Depression is such a cruel illness. The very actions that can help you feel better are things you have no energy or desire to do. You feel overwhelmed, hopeless, and you seriously doubt that you will ever feel better again. However, even doing one small thing can improve your mood. Some of the tips below are a one-time, simple step, like reaching out to connect with someone. Others, like cutting down on refined sugars, will take time as you build that habit.
Keep in mind, though, that most of these tips you can do on your own to help manage mild to moderate depression. Many, if not most of us with depression, also require the help of a doctor, therapist, and/or medication. Please use these tips in addition to the treatment you are already receiving. If you haven't sought treatment, it may be beneficial to do so.
1. Get enough sleep. Studies show that lack of sleep not only causes some of the same symptoms as depression (tiredness, lack of energy, irritability), but can actually be a factor in causing depression. It's a catch-22, because lack of sleep causes depression, and depression can cause insomnia, but do what you can to get 7-9 hours of sleep a night.
2. Get physically active. Start small if you have to, but get some exercise. Take a 10-minute walk, ride your bike, jump rope for five minutes. Even a little bit will improve your mood and give you a sense of accomplishment. Exercise has been shown in many cases to be just as effective as antidepressants, so give it a try! Exercise provides a myriad of benefits, so consider it an Rx from your doctor!
3. Cut down on refined sugars. Carbohydrates temporarily boost serotonin levels, so it's only natural that when your serotonin levels are down, you crave sugary foods. However, the payoff just isn't there. Eventually, you crash and then just crave more sugar. Cutting the sugars out and adding in fruits and vegetables is better for you in the long run.
4. Reach out to someone. When depressed, the last thing you want to do is go out or call someone on the phone. But the simple act of talking or socializing with someone else can help your mood.
5. Get proper nutrition. It's best to get nutrition through food by eating meals that include a variety of fruits and vegetables, but at the very least, take a multi-vitamin if you need to.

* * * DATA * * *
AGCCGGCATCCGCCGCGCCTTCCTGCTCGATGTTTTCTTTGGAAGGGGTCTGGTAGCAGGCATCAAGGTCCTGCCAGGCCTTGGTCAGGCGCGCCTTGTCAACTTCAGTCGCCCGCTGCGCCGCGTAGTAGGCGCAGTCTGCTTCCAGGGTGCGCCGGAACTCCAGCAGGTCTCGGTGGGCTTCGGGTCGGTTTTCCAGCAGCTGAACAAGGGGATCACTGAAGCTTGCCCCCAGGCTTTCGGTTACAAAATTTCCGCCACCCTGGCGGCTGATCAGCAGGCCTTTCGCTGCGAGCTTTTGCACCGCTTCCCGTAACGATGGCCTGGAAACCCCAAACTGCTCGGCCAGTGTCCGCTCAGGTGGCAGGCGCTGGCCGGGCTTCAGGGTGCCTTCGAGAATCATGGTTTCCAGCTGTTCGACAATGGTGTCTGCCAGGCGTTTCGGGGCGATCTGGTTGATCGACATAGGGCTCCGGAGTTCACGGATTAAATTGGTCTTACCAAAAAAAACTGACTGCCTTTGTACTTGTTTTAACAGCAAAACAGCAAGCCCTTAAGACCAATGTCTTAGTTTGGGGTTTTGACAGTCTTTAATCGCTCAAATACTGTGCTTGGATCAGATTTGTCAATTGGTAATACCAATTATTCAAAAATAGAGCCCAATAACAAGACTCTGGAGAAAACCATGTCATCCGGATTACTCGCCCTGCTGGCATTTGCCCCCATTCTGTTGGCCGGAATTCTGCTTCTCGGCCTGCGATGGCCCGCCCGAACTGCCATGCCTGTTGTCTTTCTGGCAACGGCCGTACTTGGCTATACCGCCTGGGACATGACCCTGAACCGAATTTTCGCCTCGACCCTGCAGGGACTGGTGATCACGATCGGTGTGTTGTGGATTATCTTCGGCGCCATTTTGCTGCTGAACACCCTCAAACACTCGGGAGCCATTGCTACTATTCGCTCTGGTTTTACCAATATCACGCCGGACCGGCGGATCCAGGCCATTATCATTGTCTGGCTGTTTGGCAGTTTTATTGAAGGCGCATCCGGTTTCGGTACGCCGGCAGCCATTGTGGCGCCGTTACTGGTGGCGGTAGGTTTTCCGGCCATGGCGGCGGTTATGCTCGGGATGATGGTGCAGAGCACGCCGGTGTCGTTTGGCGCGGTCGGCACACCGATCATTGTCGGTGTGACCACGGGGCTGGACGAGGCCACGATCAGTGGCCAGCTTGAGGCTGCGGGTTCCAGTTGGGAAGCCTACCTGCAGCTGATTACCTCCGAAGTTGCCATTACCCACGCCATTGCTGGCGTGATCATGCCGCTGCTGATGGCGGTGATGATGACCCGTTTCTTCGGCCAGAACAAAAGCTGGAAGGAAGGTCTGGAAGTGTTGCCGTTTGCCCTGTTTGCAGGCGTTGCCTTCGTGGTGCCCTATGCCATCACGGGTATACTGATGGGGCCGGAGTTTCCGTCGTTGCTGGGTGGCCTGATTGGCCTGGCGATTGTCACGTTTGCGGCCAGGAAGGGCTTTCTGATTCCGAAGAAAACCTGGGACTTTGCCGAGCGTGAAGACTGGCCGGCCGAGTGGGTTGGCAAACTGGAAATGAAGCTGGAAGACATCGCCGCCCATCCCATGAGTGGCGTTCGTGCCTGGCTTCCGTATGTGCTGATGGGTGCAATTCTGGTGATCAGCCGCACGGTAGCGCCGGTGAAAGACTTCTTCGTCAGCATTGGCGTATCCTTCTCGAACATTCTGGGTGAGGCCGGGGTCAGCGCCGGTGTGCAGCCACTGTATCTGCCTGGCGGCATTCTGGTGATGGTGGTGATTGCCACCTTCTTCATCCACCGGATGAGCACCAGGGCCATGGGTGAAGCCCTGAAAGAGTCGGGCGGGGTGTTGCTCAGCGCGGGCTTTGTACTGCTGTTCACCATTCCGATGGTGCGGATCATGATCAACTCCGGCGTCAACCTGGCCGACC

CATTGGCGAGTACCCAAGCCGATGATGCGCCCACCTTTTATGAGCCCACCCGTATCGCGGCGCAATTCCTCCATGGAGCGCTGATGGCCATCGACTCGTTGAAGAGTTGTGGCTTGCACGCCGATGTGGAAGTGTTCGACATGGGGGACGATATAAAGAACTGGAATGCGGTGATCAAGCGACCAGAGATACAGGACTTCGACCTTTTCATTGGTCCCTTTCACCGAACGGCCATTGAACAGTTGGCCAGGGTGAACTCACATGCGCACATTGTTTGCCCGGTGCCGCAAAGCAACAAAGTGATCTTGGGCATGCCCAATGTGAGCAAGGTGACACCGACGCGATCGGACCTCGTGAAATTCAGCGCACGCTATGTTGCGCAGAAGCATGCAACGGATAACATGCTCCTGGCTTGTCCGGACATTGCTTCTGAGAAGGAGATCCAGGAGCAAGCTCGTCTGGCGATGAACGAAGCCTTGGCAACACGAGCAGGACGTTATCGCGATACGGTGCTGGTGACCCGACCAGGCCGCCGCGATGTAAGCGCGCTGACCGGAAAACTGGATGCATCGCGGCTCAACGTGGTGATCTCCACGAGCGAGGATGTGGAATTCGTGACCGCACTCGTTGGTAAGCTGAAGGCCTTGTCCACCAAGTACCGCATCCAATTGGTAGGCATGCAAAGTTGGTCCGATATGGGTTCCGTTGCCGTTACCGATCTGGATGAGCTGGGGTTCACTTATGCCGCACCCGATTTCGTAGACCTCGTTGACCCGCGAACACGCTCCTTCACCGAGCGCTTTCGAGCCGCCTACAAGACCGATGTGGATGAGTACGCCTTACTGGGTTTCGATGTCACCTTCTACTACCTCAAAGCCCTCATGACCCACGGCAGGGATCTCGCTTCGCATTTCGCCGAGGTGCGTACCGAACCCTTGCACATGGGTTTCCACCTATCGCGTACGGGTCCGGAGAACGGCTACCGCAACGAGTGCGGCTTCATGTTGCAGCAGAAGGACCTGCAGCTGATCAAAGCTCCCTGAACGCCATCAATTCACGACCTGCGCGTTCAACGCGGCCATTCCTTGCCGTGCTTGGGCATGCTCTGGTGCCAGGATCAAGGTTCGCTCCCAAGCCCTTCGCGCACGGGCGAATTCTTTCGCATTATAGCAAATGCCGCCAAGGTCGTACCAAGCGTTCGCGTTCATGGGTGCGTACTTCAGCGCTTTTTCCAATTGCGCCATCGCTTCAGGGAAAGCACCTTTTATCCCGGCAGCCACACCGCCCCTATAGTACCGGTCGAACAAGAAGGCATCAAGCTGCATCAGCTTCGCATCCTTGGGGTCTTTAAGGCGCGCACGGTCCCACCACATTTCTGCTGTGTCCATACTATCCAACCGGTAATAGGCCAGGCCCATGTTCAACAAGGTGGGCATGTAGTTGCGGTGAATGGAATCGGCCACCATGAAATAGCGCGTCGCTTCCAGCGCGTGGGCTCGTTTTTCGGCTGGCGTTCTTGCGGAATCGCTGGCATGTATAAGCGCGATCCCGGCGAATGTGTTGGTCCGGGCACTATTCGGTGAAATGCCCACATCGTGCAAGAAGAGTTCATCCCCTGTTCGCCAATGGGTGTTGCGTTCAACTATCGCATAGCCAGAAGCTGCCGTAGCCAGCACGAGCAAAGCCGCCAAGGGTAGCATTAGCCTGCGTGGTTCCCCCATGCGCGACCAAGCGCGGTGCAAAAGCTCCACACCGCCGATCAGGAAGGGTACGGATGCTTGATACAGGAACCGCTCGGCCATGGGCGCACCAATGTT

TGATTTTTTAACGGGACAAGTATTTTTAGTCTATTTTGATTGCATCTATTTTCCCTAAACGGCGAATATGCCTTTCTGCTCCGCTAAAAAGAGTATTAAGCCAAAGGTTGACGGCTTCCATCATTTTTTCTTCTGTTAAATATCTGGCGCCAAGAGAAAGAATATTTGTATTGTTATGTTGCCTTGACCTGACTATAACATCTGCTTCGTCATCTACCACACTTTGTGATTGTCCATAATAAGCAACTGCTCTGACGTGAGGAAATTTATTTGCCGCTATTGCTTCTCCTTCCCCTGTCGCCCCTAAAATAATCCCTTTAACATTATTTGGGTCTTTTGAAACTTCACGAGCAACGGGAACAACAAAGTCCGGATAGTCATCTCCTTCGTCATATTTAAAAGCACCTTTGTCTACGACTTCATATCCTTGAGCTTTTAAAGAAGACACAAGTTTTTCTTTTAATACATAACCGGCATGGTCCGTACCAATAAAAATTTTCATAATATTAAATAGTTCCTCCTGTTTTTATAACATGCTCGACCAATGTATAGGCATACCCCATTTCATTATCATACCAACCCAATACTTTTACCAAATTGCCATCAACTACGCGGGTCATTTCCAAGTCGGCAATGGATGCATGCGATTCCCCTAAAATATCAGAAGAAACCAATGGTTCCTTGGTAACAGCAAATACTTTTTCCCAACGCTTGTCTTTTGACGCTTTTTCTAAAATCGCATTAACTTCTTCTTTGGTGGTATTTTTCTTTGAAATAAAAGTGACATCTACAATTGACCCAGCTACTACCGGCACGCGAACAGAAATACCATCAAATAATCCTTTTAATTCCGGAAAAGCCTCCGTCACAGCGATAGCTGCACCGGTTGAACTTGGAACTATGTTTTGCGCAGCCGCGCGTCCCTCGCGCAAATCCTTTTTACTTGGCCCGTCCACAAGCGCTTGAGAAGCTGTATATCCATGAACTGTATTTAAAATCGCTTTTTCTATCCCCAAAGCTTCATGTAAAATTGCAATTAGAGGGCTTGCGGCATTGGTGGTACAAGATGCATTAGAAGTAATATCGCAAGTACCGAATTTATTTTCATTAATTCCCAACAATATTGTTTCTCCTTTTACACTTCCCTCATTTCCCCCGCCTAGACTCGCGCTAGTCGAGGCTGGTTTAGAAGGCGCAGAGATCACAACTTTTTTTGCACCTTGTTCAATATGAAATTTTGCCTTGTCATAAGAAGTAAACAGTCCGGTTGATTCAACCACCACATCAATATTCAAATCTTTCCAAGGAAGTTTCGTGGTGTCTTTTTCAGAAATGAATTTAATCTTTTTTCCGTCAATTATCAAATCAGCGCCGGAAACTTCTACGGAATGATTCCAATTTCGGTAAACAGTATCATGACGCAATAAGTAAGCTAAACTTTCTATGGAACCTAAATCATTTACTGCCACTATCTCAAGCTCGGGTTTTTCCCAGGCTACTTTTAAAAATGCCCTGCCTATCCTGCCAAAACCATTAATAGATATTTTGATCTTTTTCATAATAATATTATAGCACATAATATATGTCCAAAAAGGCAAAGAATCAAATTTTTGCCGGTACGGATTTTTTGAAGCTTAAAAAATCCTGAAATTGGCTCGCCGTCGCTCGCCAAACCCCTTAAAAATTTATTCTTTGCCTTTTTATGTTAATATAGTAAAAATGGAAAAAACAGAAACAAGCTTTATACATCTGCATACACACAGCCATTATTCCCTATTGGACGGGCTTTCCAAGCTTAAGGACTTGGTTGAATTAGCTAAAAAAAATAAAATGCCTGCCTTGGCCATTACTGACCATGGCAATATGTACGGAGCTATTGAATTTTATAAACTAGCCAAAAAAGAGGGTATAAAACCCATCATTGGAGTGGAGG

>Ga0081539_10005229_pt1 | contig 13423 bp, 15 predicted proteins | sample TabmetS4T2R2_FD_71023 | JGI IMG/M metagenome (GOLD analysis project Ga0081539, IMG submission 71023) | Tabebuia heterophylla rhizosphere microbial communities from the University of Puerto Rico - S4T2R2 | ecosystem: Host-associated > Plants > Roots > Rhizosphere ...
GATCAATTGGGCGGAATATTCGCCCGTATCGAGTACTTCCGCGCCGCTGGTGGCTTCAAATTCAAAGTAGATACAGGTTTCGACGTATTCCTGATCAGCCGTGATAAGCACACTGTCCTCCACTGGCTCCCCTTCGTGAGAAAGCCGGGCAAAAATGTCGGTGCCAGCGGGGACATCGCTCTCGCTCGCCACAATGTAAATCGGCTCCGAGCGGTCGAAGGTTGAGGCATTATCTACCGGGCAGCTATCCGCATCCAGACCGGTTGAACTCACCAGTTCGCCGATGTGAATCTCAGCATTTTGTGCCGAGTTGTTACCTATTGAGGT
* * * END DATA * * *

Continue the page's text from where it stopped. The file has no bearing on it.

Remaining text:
6. Get your omega-3 fatty acids. Omega-3 fatty acids are good for the brain. Most of us don't eat enough fish, and a lot of the fish these days are too loaded with mercury to make them healthy. Choose fish or an omega-3 fatty acid supplement carefully, but do find a way to get more of it into your diet.
7. Go outside. Sunlight, especially in the morning, can lift your mood. Also, being outside helps you connect with the natural world, which is a mood booster as well.
8. Try yoga. Recent studies reveal that yoga is effective for reducing depression. Taking a yoga class will also get you out of the house and socializing, but if you're not up to that, there are plenty of DVDs that can help you get started. Check your local library -- you may be able to try a DVD out before you invest in it.
9. Meditate or pray. Meditation helps you relax and focus on your breathing. Praying has also been shown to help.
10. Seek professional help if needed. There are times when managing depression means seeking help. If you are unable to manage your depression on your own or are experiencing more depressed days than not, it's OK to use the resources out there. Check with your regular doctor or a psychiatrist for possible medication options. Seek out a counselor or therapist for talking it out and learning new skills.
The tips listed above are very beneficial, but don't be discouraged if your depression doesn't immediately lift -- it may take a little time to notice the effects. Managing depression is not easy, but there are resources out there to help. And most of all, know that you are not alone in your efforts.